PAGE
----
I am packing my books—yes, I am. They have come off various shelves, and unlike the dwelling of books Walter Benjamin built, or the volumes already chosen and boxed for sabbatical recently featured here, this bookshelf is indeed still “open.” The books are not yet in the box, as I ponder what I most would like to read —and to carry!—during the travels that began with the summer. Some candidates (the bottom four horizontal ones) come from the just-concluded inaugural “RASC/a Double” graduate seminar I co-taught—and all are ones I’d like to continue to peruse. There are a couple of novels on top, to celebrate the end of semester. And upright at the right are some books to feed my current writing projects that, like the others, explore issues of visibility, identity, and mobility.
Ali Smith, How to be Both (New York: Pantheon Books, 2014)
Carol Shields, Small Ceremonies (New York: Penguin, 1976)
Valentin Groebner, Who Are You?: Identification, Deception, and Surveillance in Early Modern Europe (Brooklyn, NY: Zone, 2007)
Tony Sampson, Virality: Contagion Theory in the Age of Networks (Minneapolis: University of Minnesota Press, 2012)
Lisa Gitelman, Paper Knowledge: Toward a Media History of Documents (Durham, NC: Duke University Press, 2014)
Jason Weems, Barnstorming the Prairies: How Aerial Vision Shaped the Midwest (Minneapolis: University of Minnesota Press, 2015)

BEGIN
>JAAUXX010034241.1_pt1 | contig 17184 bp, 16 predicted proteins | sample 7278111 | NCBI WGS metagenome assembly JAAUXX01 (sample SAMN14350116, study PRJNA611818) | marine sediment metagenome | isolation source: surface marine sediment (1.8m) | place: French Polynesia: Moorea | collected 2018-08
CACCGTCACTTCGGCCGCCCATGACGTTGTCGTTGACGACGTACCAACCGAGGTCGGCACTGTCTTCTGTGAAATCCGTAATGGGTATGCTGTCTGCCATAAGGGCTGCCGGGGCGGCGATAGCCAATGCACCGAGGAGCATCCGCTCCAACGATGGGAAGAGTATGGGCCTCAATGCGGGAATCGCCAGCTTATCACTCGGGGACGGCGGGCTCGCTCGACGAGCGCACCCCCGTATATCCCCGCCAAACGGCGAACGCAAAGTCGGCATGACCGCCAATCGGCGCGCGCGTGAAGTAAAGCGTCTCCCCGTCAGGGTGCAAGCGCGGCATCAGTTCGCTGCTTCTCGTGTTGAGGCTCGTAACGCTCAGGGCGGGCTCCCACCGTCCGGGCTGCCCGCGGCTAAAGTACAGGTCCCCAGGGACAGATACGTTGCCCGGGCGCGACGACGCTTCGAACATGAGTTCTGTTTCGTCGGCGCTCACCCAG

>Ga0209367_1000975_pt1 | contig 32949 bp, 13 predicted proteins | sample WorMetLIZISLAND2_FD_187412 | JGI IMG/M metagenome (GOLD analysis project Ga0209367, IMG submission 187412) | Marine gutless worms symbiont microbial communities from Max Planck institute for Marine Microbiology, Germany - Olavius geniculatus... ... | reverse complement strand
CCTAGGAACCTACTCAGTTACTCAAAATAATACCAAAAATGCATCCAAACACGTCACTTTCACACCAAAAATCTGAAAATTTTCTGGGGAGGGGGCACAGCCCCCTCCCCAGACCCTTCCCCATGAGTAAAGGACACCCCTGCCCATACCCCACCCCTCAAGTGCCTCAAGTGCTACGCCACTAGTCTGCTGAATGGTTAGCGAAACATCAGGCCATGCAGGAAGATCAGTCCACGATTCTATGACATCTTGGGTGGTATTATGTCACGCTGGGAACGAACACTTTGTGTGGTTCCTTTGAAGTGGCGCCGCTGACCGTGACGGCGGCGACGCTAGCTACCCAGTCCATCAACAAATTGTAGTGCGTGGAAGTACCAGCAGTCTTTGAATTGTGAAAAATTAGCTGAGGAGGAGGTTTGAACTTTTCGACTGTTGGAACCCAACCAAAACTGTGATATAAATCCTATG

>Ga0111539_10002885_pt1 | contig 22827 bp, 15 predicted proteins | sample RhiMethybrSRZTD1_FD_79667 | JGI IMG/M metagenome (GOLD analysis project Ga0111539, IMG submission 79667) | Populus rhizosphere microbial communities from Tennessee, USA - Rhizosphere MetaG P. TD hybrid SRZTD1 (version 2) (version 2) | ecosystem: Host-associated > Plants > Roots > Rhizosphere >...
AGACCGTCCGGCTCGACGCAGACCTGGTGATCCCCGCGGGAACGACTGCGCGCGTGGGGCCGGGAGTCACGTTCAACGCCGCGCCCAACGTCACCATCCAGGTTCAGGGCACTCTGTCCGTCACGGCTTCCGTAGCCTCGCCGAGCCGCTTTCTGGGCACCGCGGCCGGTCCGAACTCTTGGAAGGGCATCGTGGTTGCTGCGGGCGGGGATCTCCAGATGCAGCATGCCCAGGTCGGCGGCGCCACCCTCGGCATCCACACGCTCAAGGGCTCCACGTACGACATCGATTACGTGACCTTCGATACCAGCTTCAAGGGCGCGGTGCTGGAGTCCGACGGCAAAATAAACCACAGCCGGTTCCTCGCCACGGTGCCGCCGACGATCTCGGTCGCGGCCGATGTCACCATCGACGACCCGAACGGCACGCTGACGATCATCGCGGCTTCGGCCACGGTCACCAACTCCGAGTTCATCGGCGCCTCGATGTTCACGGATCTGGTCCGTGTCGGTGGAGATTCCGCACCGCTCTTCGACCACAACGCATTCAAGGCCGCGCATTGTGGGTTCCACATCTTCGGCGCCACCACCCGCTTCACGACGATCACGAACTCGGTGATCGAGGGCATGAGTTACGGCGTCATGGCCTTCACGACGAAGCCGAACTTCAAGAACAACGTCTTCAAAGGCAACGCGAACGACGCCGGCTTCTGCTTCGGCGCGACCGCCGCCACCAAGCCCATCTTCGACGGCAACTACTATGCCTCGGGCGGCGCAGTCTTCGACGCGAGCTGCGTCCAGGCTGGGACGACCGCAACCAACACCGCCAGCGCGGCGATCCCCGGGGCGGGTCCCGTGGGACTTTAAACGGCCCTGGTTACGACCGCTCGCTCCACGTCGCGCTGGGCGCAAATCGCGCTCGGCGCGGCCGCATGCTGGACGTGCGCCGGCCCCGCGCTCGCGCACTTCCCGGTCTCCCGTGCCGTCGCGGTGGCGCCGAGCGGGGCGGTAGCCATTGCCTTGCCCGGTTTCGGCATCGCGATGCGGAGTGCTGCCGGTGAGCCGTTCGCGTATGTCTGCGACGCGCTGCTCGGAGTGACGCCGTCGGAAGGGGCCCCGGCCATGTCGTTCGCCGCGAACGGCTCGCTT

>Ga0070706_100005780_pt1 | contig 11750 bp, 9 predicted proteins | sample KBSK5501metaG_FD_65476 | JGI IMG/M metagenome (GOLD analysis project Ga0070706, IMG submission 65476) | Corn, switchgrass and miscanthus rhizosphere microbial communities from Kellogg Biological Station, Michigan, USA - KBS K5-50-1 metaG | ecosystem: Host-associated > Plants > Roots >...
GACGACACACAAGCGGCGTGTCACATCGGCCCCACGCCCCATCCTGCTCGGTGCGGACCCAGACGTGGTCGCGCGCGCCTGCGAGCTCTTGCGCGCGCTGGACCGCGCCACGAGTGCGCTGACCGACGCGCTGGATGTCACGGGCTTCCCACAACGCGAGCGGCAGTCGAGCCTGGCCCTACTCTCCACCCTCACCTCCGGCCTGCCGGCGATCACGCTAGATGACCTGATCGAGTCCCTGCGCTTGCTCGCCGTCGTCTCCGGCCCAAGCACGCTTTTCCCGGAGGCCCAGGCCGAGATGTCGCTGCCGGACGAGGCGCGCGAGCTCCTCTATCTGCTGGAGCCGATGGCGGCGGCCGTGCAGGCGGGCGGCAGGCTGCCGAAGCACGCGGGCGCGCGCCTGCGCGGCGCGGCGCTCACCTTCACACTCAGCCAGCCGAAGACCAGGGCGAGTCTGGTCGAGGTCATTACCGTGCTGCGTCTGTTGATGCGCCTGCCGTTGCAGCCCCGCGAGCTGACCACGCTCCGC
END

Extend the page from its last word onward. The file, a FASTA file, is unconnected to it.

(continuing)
Nancy Locke, Manet and the Family Romance (Princeton, NJ: Princeton University Press, 2001)
Nicholas Terpstra, Abandoned Children of the Italian Renaissance: Orphan Care in Florence and Bologna (Baltimore, MD: Johns Hopkins University Press, 2005)
Joseph Connors, Piranesi and the Campus Martius: The Missing Corso: Topography and Archaeology in Eighteenth-Century Rome (Milan: Jaca Book, 2011)
David Young Kim, The Traveling Artist in the Italian Renaissance; Geography, Mobility, and Style (New Haven: Yale University Press, 2014)
Lisa Pon, a specialist in early-sixteenth-century Italian art, architecture, and material culture, is currently professor of art history at Southern Methodist University (SMU). Her research and teaching focus on the mobilities of art and its viewers, the authority of the artist, and the work of art as religious image. She is the author of Raphael, Dürer, and Marcantonio Raimondi: Copying and the Italian Renaissance Print (New Haven: Yale, 2004) and Printed Icon: Forlì’s Madonna of the Fire (New York: Cambridge, 2015), and co-edited, with Craig Kallendorf, The Books of Venice/Il Libro Veneziano (Venice, Italy: Talìa Editrice, 2008). Her articles have appeared in journals including The Art Bulletin, Art History, Medical Humanities, Word & Image, and Acta Acustica. She is working on two book projects, one on collaboration in the Renaissance and the other on contagion in early modern Venice. In spring 2016, Pon co-taught the seminar “Print, Identity, and the Im/Material Image” with her colleague at SMU, Beatriz Balanta. This innovative class explored issues raised by their department’s curricular initiative, Rhetorics of Art, Space, and Culture (RASC/a). RASC/a challenges us to consider how visual images, material objects, and the spaces around them can be studied from new perspectives within and beyond categories often first defined by geography and chronology.